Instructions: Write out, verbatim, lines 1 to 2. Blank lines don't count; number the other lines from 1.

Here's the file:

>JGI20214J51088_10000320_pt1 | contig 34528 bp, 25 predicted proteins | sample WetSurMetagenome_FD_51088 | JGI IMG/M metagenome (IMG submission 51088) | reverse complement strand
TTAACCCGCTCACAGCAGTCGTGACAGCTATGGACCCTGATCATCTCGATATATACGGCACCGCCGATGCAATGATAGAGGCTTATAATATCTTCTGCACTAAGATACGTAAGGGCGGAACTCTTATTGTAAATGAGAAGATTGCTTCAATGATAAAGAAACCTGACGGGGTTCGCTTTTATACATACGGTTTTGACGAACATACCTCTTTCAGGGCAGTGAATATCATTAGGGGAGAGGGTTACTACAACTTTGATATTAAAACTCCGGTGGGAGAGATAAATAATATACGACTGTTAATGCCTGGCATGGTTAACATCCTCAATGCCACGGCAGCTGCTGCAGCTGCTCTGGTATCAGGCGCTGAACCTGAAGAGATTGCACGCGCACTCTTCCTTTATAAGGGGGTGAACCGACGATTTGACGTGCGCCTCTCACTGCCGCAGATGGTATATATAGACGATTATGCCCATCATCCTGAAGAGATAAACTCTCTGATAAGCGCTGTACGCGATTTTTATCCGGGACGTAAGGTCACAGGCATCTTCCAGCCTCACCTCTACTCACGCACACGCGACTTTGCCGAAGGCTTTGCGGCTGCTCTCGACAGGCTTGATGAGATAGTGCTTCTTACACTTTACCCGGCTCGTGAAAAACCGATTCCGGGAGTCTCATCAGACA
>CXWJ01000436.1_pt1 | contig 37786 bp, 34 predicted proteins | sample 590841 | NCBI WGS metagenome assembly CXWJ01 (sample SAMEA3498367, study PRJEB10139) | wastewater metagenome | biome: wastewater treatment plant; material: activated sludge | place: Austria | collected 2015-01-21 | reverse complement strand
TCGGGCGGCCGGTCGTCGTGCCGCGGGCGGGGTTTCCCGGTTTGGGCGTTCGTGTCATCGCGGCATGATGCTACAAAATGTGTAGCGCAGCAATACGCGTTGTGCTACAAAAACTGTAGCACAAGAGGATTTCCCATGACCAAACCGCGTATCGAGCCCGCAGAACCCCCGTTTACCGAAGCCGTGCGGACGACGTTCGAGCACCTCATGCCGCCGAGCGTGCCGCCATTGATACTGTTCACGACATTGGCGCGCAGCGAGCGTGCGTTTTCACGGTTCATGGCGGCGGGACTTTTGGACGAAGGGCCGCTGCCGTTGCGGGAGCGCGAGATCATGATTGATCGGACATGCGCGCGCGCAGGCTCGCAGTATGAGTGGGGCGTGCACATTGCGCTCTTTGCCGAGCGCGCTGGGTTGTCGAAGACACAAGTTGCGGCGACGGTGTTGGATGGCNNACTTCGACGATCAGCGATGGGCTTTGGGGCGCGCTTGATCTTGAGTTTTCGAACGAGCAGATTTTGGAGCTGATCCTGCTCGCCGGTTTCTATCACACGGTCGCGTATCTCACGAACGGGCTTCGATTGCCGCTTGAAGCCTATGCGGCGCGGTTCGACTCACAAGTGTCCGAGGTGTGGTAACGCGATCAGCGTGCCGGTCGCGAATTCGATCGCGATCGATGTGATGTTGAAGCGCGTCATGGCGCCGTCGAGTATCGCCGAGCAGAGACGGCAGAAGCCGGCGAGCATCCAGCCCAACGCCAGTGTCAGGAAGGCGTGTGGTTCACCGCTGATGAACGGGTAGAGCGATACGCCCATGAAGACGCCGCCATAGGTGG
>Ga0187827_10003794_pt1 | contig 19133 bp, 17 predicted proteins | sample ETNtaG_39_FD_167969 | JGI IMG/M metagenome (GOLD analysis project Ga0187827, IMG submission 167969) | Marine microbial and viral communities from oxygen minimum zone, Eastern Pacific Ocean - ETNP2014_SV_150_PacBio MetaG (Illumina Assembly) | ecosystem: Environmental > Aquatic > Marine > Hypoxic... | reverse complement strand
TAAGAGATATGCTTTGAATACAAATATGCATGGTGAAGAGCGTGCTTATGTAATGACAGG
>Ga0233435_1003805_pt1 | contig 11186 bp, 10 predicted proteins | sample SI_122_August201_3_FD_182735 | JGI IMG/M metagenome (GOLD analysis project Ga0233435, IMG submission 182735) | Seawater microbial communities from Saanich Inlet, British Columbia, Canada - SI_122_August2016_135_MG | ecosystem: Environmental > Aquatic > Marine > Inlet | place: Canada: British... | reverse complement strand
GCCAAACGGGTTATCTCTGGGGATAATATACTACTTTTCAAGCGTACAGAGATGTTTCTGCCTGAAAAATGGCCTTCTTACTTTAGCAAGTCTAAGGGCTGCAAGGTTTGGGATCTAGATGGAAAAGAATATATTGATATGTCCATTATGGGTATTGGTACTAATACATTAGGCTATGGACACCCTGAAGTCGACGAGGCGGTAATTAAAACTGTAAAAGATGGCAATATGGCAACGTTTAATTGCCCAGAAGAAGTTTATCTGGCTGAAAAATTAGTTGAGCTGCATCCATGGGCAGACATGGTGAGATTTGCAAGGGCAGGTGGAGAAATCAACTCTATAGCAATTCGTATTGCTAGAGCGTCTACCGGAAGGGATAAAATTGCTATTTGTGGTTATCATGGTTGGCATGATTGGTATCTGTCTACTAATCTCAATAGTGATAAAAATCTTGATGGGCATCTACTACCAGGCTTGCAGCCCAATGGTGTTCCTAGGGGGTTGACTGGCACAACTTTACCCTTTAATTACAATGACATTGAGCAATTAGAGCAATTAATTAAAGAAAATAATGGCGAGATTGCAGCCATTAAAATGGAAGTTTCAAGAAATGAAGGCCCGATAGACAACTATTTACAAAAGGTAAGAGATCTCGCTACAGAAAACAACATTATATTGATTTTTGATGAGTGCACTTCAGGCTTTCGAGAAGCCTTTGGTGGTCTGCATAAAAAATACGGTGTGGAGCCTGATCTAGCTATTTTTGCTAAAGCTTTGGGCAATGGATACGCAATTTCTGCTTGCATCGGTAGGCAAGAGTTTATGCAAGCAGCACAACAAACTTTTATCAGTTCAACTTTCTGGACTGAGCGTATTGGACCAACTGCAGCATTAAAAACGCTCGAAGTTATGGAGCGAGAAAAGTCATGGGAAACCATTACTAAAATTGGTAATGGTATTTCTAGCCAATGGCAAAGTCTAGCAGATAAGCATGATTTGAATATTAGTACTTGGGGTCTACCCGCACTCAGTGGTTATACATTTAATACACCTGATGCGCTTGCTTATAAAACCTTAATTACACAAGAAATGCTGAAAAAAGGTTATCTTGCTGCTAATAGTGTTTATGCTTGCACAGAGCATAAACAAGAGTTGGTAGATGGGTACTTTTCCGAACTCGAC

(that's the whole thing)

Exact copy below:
>JGI20214J51088_10000320_pt1 | contig 34528 bp, 25 predicted proteins | sample WetSurMetagenome_FD_51088 | JGI IMG/M metagenome (IMG submission 51088) | reverse complement strand
TTAACCCGCTCACAGCAGTCGTGACAGCTATGGACCCTGATCATCTCGATATATACGGCACCGCCGATGCAATGATAGAGGCTTATAATATCTTCTGCACTAAGATACGTAAGGGCGGAACTCTTATTGTAAATGAGAAGATTGCTTCAATGATAAAGAAACCTGACGGGGTTCGCTTTTATACATACGGTTTTGACGAACATACCTCTTTCAGGGCAGTGAATATCATTAGGGGAGAGGGTTACTACAACTTTGATATTAAAACTCCGGTGGGAGAGATAAATAATATACGACTGTTAATGCCTGGCATGGTTAACATCCTCAATGCCACGGCAGCTGCTGCAGCTGCTCTGGTATCAGGCGCTGAACCTGAAGAGATTGCACGCGCACTCTTCCTTTATAAGGGGGTGAACCGACGATTTGACGTGCGCCTCTCACTGCCGCAGATGGTATATATAGACGATTATGCCCATCATCCTGAAGAGATAAACTCTCTGATAAGCGCTGTACGCGATTTTTATCCGGGACGTAAGGTCACAGGCATCTTCCAGCCTCACCTCTACTCACGCACACGCGACTTTGCCGAAGGCTTTGCGGCTGCTCTCGACAGGCTTGATGAGATAGTGCTTCTTACACTTTACCCGGCTCGTGAAAAACCGATTCCGGGAGTCTCATCAGACA